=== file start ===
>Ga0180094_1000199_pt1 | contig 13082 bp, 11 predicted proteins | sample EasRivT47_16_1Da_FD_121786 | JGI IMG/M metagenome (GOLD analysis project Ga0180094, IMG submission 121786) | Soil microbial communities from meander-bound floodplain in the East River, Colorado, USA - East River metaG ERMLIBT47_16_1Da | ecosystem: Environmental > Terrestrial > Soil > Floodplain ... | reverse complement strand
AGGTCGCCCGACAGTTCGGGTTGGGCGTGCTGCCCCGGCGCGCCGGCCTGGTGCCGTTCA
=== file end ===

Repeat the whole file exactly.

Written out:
>Ga0180094_1000199_pt1 | contig 13082 bp, 11 predicted proteins | sample EasRivT47_16_1Da_FD_121786 | JGI IMG/M metagenome (GOLD analysis project Ga0180094, IMG submission 121786) | Soil microbial communities from meander-bound floodplain in the East River, Colorado, USA - East River metaG ERMLIBT47_16_1Da | ecosystem: Environmental > Terrestrial > Soil > Floodplain ... | reverse complement strand
AGGTCGCCCGACAGTTCGGGTTGGGCGTGCTGCCCCGGCGCGCCGGCCTGGTGCCGTTCA